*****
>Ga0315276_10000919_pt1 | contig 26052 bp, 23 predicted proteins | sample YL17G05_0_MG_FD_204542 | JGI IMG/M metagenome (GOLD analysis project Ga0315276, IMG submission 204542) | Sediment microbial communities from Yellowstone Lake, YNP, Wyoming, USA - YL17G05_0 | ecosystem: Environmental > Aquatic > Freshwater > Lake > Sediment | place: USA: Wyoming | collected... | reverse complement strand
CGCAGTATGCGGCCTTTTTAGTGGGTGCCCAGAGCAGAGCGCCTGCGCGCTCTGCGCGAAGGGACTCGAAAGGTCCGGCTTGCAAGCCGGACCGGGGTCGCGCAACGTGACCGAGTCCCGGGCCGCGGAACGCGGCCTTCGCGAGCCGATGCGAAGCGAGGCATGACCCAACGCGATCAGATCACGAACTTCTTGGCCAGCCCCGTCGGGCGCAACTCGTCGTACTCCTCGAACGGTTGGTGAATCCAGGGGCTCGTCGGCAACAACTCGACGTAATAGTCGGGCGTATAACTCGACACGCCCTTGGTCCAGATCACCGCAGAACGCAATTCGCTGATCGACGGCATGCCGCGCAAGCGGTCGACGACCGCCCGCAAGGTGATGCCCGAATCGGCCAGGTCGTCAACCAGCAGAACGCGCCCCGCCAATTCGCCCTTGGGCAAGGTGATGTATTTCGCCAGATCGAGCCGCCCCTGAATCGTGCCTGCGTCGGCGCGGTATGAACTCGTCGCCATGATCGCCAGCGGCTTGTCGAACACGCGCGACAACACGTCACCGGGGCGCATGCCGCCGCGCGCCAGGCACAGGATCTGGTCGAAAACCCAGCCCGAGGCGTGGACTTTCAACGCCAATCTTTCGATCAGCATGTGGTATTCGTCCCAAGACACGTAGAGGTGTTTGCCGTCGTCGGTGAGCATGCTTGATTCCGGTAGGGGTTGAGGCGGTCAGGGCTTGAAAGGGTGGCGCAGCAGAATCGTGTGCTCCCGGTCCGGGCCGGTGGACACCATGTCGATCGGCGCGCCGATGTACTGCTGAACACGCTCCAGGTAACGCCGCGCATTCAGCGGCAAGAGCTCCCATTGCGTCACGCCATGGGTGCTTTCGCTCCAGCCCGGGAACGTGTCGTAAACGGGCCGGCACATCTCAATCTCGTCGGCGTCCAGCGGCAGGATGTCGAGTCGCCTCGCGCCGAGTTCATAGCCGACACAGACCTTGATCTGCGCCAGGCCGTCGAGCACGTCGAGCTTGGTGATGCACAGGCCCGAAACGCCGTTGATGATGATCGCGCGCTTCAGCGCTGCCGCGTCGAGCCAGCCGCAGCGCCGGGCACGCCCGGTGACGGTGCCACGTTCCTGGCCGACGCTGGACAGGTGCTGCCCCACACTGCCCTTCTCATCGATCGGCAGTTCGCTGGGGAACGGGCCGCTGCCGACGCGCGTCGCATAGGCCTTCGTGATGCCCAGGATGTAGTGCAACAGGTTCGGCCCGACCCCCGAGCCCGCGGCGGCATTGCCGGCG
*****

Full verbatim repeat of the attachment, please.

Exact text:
>Ga0315276_10000919_pt1 | contig 26052 bp, 23 predicted proteins | sample YL17G05_0_MG_FD_204542 | JGI IMG/M metagenome (GOLD analysis project Ga0315276, IMG submission 204542) | Sediment microbial communities from Yellowstone Lake, YNP, Wyoming, USA - YL17G05_0 | ecosystem: Environmental > Aquatic > Freshwater > Lake > Sediment | place: USA: Wyoming | collected... | reverse complement strand
CGCAGTATGCGGCCTTTTTAGTGGGTGCCCAGAGCAGAGCGCCTGCGCGCTCTGCGCGAAGGGACTCGAAAGGTCCGGCTTGCAAGCCGGACCGGGGTCGCGCAACGTGACCGAGTCCCGGGCCGCGGAACGCGGCCTTCGCGAGCCGATGCGAAGCGAGGCATGACCCAACGCGATCAGATCACGAACTTCTTGGCCAGCCCCGTCGGGCGCAACTCGTCGTACTCCTCGAACGGTTGGTGAATCCAGGGGCTCGTCGGCAACAACTCGACGTAATAGTCGGGCGTATAACTCGACACGCCCTTGGTCCAGATCACCGCAGAACGCAATTCGCTGATCGACGGCATGCCGCGCAAGCGGTCGACGACCGCCCGCAAGGTGATGCCCGAATCGGCCAGGTCGTCAACCAGCAGAACGCGCCCCGCCAATTCGCCCTTGGGCAAGGTGATGTATTTCGCCAGATCGAGCCGCCCCTGAATCGTGCCTGCGTCGGCGCGGTATGAACTCGTCGCCATGATCGCCAGCGGCTTGTCGAACACGCGCGACAACACGTCACCGGGGCGCATGCCGCCGCGCGCCAGGCACAGGATCTGGTCGAAAACCCAGCCCGAGGCGTGGACTTTCAACGCCAATCTTTCGATCAGCATGTGGTATTCGTCCCAAGACACGTAGAGGTGTTTGCCGTCGTCGGTGAGCATGCTTGATTCCGGTAGGGGTTGAGGCGGTCAGGGCTTGAAAGGGTGGCGCAGCAGAATCGTGTGCTCCCGGTCCGGGCCGGTGGACACCATGTCGATCGGCGCGCCGATGTACTGCTGAACACGCTCCAGGTAACGCCGCGCATTCAGCGGCAAGAGCTCCCATTGCGTCACGCCATGGGTGCTTTCGCTCCAGCCCGGGAACGTGTCGTAAACGGGCCGGCACATCTCAATCTCGTCGGCGTCCAGCGGCAGGATGTCGAGTCGCCTCGCGCCGAGTTCATAGCCGACACAGACCTTGATCTGCGCCAGGCCGTCGAGCACGTCGAGCTTGGTGATGCACAGGCCCGAAACGCCGTTGATGATGATCGCGCGCTTCAGCGCTGCCGCGTCGAGCCAGCCGCAGCGCCGGGCACGCCCGGTGACGGTGCCACGTTCCTGGCCGACGCTGGACAGGTGCTGCCCCACACTGCCCTTCTCATCGATCGGCAGTTCGCTGGGGAACGGGCCGCTGCCGACGCGCGTCGCATAGGCCTTCGTGATGCCCAGGATGTAGTGCAACAGGTTCGGCCCGACCCCCGAGCCCGCGGCGGCATTGCCGGCG